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“The Sunday Political Brunch” -- August 21, 2016

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(Providence, Rhode Island) – We are still on the road this week with a visit to my old home of Providence, where - as elsewhere - there is turmoil among the voting public. Many here are dissatisfied with the two main Presidential choices and are thinking about third-party candidates, or about just staying home and not voting. Let’s “brunch” on that this week:

“The Sanders Dilemma” – I have talked repeatedly with Bernie Sanders supporters, perhaps way more than those of any other candidate. I bet the count is over 100, but so far only four have told me they are definitely backing Hillary Clinton. Some may vote for Trump, and some will vote Green or Libertarian, but the largest group includes those who just may not vote at all. Providence City Councilman Wilbur Jennings, Jr., tells me: “Right now I’m undecided, although I am a die-hard Democrat. But I was a Sanders convention delegate, and right now I am trying to keep the revolution alive.” Jennings believes the nomination was unfairly taken from Sanders, but in the end says he might vote for Clinton, although he’s still not certain.

“Johnson/Weld” – Support for the Libertarian Party ticket of Gary Johnson and William Weld – both former Republican Governors – remains solid. This week, I interviewed Rhode Island Libertarian leader Tony Jones, who has run for office under that party’s banner (photo above). I asked Jones what it means to be a Libertarian; and he said, “It’s fiscally conservative and socially cool.” Even my old friend, former State Senator Dawson Hodgson (R-RI), has bolted his party’s candidate, to endorse Libertarians Johnson/Weld. He’s hardly alone.

“What Say You, GOP?” – So after all of the turmoil in Campaign 2016, why is Donald Trump still viable despite derision from the left, and division from the right? Former West Virginia Republican Party Chairman Mike Stuart, who now runs the Trump campaign in the Mountain State, perhaps sums it up best. "At some point - Republicans and Democrats - it started to turn off in me in terms of those speeches, every year or every two years promising, 'I'm going to fix it, I'm going to fix it,' and nothing gets done. They do nothing. And so what I like about Donald Trump is that he's a guy who does it. He gets things done," Stuart said. In short, the unconventional candidate still has lots of appeal.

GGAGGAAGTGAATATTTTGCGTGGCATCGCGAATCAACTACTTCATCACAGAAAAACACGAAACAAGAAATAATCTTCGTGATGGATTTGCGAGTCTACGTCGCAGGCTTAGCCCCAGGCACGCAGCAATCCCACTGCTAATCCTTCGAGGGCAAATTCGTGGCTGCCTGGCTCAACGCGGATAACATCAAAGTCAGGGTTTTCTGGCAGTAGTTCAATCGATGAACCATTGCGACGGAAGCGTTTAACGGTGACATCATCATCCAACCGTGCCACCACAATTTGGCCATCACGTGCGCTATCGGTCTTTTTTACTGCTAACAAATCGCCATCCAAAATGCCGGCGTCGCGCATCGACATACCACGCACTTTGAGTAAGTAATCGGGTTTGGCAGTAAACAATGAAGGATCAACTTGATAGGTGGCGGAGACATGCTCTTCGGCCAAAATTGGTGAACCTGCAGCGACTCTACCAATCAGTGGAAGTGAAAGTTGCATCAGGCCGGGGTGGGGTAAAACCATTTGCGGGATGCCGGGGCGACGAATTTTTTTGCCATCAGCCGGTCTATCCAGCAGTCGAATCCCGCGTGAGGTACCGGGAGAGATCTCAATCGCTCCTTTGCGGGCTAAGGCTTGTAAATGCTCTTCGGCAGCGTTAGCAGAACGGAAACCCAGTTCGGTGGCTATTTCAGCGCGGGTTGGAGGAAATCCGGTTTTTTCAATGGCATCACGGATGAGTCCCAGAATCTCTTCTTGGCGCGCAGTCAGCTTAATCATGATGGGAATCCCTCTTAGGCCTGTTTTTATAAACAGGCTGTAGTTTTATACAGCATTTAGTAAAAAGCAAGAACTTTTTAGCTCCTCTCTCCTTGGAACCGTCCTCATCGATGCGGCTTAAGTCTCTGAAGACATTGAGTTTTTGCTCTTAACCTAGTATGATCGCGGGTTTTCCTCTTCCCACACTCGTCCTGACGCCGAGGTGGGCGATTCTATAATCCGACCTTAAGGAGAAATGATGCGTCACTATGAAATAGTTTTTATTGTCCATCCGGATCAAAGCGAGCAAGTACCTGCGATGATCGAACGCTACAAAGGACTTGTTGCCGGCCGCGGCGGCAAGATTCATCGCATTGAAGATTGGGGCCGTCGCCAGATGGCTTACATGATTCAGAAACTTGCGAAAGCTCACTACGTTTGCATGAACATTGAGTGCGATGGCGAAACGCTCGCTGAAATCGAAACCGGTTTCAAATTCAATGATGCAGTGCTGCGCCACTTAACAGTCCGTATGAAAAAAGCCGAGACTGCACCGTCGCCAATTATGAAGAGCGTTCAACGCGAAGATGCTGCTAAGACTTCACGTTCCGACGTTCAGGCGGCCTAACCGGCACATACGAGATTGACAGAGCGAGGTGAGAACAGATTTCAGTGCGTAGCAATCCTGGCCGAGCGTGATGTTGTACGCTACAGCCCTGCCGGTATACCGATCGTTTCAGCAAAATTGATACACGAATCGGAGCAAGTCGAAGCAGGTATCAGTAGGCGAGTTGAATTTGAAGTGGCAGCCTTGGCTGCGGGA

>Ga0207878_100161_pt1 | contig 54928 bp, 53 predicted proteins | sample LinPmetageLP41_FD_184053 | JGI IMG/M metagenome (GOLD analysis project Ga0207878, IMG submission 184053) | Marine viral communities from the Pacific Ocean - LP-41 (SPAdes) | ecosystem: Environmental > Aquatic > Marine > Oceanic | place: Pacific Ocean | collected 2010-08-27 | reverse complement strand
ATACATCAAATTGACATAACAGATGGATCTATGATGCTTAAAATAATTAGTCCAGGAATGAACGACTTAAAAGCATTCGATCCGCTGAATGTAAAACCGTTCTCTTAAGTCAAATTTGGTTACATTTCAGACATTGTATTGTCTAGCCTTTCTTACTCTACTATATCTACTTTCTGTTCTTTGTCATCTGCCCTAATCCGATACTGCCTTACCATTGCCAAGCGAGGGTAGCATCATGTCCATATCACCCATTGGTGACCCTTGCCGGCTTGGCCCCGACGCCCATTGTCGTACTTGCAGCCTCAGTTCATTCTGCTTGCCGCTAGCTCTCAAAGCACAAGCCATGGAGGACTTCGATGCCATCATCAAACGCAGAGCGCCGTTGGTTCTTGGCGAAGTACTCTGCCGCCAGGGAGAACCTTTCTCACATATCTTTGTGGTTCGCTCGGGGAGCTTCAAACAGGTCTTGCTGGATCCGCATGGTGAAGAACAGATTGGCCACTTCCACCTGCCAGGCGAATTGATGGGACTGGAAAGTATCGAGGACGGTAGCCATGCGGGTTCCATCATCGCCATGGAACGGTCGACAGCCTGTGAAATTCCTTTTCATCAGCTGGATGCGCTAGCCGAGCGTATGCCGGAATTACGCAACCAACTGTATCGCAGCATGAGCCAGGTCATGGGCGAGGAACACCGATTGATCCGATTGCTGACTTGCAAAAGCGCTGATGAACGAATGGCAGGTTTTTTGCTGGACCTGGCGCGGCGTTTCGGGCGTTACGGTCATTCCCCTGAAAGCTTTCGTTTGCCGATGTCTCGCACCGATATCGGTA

“The Common Bond” – So we’ve heard from a prominent Democrat, an ardent Libertarian, and a rebel Republican. Is there a common theme about voter anger and dissent this year? “I think there is such an anti-incumbent, anti-two party [theme], such a major dissatisfaction that actually this election cycle people are willing to think outside of the box and to think about third-party and independent candidates,” said Libertarian Tony Jones. Would a Democrat like Wilbur Jennings go third-party? “Well it looks like they are still possibilities, because I see they are out there working very hard. I see people telling me they are going to vote for the Libertarian candidate, because people just don’t know what to do. I’m all over the City of Providence and people say, ‘I don’t know who to vote for,’” Councilman Jennings said.

“What the Polls Say” – The Libertarian ticket has polled as high as 13 percent. Right now the Real Clear Politics composite poll has them at 8.6 percent. The Green Party’s Jill Steins is at 3.1 percent. So how does this help or hurt the two major parties? Well, in a head-to-head matchup Hillary Clinton leads Donald Trump by 6 percentage points. When you factor in the Libertarian and Green party votes, Hillary Clinton’s lead over Trump shrinks slightly to 5.5 percent, so right now the third parties are not deal breakers. But if a third-party nominee reaches 15 percent in the polls, they will make the fall debate stage and that changes everything.

“Why All of This Matters” – Despite a rough three weeks since the conventions ended, I don’t think Trump is toast – not yet, anyway! He needs to get the management of his campaign on track after the departures of his first chief, Corey Lewandowski, and now his second chief, Paul Manafort. Bringing a radioactive Roger Ailes and the chief of the Brietbart News Network to the team may or may not work. But the public is mad, and a volatile electorate is very hard to predict. The Trump campaign is on oxygen, but it’s not on life support just yet.

Is your vote changing at all in Campaign 2016? Have you switched? Tell us by clicking the comment button at www.MarkCurtisMedia.com.

© 2016, Mark Curtis Media, LLC

Photo Courtesy: Mark Curtis Media

“The Sunday Political Brunch” -- August 14, 2016